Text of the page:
Early in the pandemic Bryant Lin, MD, grew increasingly concerned about reports of Asian-American discrimination, not only in the media but also at his own medical clinic.
An Asian-American patient told Lin, who is Chinese American, that someone tried to spit on her while she was crossing a road. Another patient called the clinic asking if a doctor with an Asian name was from China, considering canceling their appointment.
“That was the first time that ever happened to me,” said Lin, clinical associate professor of primary care and population health at Stanford Medicine. “Many other stories of violence and harassment were really distressing.”
As rhetoric from public figures implicating China as the origin of the coronavirus pandemic — using terms like “Chinese virus” or “kung flu” — made headlines, Lin gathered a research team at Stanford to determine the extent of racist behavior impacting the Asian American community. The study, published July 12 in the Journal of Asian Health, showed disturbing increases in racial discrimination incidents, particularly among East and Southeast Asian Americans. The study also emphasized the importance of examining various Asian American groups separately, rather than just as one entity, in order to better inform educators and policymakers on how best to mitigate future racist behavior.
“While there was negative press out there around China, we were surprised to see that the discrimination was also being felt by non-Chinese Asian sub-groups, including Vietnamese, Japanese and Korean Americans,” said Latha Palaniappan, MD, professor of medicine who shared senior authorship of the study with Lin.
The study, one of the largest to date on the topic of pandemic-driven racial discrimination, was based on a 15-question online survey of 1,861 respondents from across the United States. Respondents were asked to report any racial discrimination experienced during the pandemic, which included instances of being hassled or made to feel inferior, physical violence or fear of violence and mental distress.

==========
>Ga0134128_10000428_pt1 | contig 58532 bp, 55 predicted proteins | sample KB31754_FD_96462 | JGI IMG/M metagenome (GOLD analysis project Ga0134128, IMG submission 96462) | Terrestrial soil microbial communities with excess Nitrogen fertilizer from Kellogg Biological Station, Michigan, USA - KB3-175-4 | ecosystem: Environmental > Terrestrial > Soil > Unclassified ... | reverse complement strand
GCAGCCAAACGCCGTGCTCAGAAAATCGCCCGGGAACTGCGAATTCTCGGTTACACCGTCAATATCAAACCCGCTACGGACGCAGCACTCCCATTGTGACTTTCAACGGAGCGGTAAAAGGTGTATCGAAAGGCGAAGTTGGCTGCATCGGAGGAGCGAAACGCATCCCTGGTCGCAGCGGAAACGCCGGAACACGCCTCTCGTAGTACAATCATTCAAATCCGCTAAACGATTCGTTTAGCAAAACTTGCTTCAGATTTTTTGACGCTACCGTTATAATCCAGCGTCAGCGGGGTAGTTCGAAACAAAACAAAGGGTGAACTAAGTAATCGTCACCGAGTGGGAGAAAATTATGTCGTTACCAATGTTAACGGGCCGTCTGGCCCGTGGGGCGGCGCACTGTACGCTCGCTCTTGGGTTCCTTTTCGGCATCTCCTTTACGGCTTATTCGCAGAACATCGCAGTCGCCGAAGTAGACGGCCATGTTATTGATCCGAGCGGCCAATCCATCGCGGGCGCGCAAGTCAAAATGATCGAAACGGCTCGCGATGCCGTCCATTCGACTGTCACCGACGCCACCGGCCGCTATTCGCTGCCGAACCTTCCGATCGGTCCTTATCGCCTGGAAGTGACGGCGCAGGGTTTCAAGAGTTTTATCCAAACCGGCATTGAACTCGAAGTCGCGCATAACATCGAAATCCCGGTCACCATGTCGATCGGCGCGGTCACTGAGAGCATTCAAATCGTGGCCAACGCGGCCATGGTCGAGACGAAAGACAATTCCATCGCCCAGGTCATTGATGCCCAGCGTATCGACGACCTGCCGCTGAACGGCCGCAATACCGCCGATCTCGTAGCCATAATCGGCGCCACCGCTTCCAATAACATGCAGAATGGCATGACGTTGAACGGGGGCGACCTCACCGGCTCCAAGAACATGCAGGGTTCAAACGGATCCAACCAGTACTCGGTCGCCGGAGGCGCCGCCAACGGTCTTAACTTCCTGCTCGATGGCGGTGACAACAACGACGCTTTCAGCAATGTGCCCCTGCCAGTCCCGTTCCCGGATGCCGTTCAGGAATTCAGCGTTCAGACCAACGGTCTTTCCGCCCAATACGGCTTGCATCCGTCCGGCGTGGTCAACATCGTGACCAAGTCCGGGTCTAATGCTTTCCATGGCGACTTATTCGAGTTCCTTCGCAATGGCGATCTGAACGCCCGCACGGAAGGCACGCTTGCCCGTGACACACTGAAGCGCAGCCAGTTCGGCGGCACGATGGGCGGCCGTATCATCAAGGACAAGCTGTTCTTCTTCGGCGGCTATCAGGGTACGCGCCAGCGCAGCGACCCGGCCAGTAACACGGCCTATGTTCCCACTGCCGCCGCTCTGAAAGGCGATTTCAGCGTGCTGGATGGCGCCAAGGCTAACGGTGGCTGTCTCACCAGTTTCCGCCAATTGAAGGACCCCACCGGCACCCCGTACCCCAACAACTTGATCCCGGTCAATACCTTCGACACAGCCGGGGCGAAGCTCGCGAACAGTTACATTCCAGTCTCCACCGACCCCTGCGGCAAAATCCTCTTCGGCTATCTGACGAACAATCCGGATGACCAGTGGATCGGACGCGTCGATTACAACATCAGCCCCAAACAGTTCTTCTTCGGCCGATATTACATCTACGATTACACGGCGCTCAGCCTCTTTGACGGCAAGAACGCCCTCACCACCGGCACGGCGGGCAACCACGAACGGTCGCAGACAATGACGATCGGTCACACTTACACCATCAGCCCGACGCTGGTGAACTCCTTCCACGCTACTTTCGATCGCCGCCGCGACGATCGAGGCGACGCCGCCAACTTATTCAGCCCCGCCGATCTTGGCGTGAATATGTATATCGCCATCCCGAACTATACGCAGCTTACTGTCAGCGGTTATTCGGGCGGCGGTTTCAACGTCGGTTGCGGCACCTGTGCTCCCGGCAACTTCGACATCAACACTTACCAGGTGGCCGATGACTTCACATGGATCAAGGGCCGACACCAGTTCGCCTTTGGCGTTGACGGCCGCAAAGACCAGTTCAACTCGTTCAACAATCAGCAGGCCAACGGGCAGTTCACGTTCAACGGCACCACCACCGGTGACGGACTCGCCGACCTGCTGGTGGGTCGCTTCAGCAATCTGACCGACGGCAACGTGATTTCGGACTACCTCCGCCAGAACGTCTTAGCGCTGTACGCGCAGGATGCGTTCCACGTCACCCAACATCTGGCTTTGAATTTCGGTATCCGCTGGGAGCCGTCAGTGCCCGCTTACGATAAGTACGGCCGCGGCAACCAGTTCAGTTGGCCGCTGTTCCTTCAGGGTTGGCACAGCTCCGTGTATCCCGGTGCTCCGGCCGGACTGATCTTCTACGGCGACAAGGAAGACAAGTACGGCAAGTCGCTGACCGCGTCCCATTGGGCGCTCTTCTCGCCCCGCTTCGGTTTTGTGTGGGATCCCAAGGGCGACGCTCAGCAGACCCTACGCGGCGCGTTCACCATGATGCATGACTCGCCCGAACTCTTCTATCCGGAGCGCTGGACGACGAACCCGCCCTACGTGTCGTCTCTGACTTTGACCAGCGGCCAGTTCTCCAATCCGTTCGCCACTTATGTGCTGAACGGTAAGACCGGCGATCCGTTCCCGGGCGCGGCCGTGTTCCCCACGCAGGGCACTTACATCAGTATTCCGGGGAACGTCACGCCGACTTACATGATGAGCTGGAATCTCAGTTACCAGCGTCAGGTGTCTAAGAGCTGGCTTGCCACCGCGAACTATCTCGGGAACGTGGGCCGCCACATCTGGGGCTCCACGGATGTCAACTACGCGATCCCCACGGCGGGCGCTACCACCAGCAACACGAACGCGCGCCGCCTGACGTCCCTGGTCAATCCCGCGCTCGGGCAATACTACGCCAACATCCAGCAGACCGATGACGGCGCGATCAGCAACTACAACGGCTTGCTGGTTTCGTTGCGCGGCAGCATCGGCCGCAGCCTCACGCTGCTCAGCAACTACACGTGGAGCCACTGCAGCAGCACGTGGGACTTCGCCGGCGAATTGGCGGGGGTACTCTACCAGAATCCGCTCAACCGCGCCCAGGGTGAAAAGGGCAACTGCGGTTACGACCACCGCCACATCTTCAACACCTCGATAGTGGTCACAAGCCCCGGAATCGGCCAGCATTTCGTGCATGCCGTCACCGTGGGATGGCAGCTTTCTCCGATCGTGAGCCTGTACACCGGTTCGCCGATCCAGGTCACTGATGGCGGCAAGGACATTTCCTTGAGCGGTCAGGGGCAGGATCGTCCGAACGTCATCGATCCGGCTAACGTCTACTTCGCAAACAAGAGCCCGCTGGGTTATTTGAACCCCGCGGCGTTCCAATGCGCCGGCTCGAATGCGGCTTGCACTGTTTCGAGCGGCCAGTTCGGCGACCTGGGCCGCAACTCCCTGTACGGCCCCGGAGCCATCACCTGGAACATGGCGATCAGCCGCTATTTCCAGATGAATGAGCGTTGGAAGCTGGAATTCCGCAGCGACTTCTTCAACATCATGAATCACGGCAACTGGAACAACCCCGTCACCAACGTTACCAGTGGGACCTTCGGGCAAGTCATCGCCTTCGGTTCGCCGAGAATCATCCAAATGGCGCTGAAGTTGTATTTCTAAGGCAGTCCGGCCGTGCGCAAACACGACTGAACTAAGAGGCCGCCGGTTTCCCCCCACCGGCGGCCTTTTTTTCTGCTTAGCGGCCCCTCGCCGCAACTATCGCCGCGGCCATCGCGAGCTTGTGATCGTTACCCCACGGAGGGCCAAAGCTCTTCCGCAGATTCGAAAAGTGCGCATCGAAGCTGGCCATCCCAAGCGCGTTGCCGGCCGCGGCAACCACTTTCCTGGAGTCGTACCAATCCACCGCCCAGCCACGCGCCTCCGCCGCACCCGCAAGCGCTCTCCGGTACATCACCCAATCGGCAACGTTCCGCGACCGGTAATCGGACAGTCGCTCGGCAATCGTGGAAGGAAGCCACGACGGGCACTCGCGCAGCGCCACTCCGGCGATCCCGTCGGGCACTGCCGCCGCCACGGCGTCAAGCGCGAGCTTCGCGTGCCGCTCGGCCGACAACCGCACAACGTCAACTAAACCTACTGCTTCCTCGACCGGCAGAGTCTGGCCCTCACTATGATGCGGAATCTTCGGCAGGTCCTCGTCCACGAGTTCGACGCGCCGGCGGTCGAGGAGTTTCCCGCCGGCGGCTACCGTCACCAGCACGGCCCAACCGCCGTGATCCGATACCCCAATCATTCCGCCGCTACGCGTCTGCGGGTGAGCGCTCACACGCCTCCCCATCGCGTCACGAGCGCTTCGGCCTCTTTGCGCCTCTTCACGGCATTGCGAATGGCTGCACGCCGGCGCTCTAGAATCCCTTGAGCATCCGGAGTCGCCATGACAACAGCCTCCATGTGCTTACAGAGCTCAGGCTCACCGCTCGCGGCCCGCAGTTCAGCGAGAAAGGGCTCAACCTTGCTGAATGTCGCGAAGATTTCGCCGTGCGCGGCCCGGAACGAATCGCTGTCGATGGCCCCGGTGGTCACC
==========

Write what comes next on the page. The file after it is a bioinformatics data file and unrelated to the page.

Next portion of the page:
Chinese Americans reported a 50% increase in discrimination incidents during 2020 compared to 2019, while Vietnamese Americans were three times more likely to experience discrimination and five times more likely to be concerned about physical assault than white Americans, the study found.
“I actually wasn’t surprised by those results,” said Ann Nguyen who was a co-lead author of the study with Sierra Ha, both Stanford undergraduates at the time. Nguyen, who is Vietnamese American, said that, prior to the pandemic, her parents were quite independent. But as it progressed, they became afraid to go out in public alone. They always wanted her with them.
“This study really hit home,” Nguyen said. “I’m sure it will resonate with a lot of other Asian Americans.”
The researchers intentionally set out to separate the Asian American respondents into various sub-groups to better examine subtle variations, Lin said, something that isn’t usually done. Asian Americans are most often studied as an entire group.
The study showed that East Asians — Chinese, Koreans and Japanese — and those of Southeast Asian descent — Vietnamese and Filipino — have been disproportionately affected by discrimination during the pandemic. South Asians — which include Indian and Pakistani Americans — were not as severely affected.
“It was enlightening to see that Chinese, Korean and Japanese groups that make up the Southeast melting pot experienced more discrimination,” said Lin, who surmised that the increased discrimination against East and Southeast Asian Americans was likely a result of their physical and cultural similarities to Chinese Americans.
“South Asians haven’t necessarily been experiencing discrimination due to COVID-19,” said Palaniappan who is Indian American. When they co-founded the Stanford Center for Asian Health Research and Education, or CARE, in 2018, Palaniappan and Lin made it part of the center’s mission to promote better research of the entire Asian American community by studying distinct sub-groups.
This study provides information on how to decrease discrimination within the Asian American community by understanding how it affects its various groups. More of these details can help to improve public health, education and communication with policymakers and community leaders, the study said.
Photo by Jason Leung
Breaking down anti-Asian racism during the pandemic is written by Tracie White for scopeblog.stanford.edu